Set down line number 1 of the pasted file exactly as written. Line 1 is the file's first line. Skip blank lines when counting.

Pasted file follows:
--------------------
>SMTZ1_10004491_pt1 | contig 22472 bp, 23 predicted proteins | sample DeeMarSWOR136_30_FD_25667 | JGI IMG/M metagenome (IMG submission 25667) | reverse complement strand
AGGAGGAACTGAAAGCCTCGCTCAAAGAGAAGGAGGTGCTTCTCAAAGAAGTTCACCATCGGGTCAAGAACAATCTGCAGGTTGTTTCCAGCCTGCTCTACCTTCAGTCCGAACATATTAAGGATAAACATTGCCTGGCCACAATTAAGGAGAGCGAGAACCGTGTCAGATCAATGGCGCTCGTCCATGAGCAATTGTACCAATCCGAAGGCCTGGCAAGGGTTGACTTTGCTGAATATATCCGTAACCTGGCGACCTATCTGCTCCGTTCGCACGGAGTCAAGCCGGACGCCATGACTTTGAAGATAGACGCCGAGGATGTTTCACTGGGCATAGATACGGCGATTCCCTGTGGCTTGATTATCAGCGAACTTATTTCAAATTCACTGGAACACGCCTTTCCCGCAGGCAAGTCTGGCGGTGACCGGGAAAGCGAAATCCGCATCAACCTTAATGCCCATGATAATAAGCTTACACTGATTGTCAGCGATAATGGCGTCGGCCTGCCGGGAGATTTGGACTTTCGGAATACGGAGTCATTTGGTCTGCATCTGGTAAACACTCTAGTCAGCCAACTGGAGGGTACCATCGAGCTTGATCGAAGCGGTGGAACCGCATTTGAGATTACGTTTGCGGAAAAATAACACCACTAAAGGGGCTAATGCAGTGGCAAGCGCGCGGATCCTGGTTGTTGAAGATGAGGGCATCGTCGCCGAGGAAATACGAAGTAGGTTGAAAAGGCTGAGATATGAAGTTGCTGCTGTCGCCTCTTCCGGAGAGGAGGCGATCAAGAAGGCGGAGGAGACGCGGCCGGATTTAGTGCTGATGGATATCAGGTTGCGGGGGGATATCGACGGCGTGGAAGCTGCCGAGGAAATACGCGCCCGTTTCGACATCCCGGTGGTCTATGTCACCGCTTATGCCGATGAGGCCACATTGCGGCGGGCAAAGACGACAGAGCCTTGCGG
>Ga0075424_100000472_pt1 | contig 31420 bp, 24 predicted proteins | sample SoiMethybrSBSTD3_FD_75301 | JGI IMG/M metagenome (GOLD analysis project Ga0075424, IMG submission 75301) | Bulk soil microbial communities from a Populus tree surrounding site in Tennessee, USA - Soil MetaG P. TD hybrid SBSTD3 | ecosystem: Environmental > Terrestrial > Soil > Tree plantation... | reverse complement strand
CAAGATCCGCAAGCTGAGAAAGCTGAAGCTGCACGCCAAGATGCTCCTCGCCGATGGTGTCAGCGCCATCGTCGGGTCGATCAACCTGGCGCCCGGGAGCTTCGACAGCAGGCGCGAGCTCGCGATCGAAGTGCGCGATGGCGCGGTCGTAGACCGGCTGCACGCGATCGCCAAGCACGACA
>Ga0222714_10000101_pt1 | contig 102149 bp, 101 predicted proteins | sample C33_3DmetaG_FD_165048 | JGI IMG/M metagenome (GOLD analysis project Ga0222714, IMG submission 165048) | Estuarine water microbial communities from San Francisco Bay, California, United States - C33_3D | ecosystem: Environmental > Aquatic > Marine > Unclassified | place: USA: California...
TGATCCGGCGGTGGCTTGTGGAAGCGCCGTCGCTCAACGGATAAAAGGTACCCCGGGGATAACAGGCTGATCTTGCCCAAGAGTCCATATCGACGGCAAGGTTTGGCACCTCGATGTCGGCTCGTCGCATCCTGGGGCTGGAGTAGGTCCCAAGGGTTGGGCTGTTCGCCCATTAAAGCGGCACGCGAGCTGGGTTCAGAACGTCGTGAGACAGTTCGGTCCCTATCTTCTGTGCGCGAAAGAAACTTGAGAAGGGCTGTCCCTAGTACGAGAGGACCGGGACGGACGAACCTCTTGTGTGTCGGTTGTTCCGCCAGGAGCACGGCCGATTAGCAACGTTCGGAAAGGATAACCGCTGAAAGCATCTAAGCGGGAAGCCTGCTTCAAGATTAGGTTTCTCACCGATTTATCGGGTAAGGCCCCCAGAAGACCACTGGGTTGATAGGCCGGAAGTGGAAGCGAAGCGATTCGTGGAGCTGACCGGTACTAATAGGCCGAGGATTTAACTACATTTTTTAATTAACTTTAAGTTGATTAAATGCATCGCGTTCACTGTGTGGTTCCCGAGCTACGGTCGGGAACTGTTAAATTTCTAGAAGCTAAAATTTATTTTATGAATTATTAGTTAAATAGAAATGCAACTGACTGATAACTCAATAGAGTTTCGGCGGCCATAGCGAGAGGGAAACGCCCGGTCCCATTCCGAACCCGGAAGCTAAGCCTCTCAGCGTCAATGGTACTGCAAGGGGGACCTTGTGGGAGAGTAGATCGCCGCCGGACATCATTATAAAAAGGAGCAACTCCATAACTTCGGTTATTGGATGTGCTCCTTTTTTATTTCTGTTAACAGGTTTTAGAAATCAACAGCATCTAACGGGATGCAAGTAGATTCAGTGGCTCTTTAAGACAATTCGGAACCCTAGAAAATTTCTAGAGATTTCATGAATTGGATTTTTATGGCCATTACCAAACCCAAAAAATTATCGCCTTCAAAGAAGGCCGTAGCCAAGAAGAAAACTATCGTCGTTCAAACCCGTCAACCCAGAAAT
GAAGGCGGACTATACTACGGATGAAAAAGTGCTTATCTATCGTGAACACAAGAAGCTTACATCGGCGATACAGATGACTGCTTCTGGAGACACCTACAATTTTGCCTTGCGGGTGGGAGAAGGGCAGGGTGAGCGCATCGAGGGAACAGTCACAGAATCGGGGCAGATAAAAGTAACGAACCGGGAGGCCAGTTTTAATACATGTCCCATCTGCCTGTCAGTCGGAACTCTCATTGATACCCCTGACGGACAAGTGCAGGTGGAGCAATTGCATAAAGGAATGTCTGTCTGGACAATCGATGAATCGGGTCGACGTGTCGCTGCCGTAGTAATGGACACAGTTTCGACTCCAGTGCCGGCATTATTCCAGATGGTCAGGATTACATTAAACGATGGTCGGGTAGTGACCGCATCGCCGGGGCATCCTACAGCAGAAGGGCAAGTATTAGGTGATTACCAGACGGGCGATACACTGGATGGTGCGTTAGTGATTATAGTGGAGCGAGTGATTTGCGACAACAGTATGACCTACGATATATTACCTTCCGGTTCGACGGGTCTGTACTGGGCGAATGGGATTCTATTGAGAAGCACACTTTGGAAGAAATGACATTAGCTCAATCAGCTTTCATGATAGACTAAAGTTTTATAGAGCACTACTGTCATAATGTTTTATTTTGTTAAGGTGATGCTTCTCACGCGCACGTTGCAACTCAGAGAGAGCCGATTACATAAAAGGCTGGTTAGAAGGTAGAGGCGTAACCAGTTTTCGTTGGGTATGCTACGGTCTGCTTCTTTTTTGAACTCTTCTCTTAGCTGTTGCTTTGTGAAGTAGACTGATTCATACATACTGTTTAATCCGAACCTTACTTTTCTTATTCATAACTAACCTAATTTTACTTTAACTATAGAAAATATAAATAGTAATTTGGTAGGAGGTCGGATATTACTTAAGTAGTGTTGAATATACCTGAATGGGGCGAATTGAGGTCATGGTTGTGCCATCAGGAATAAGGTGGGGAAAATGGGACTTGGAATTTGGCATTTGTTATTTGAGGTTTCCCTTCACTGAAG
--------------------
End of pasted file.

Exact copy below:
>SMTZ1_10004491_pt1 | contig 22472 bp, 23 predicted proteins | sample DeeMarSWOR136_30_FD_25667 | JGI IMG/M metagenome (IMG submission 25667) | reverse complement strand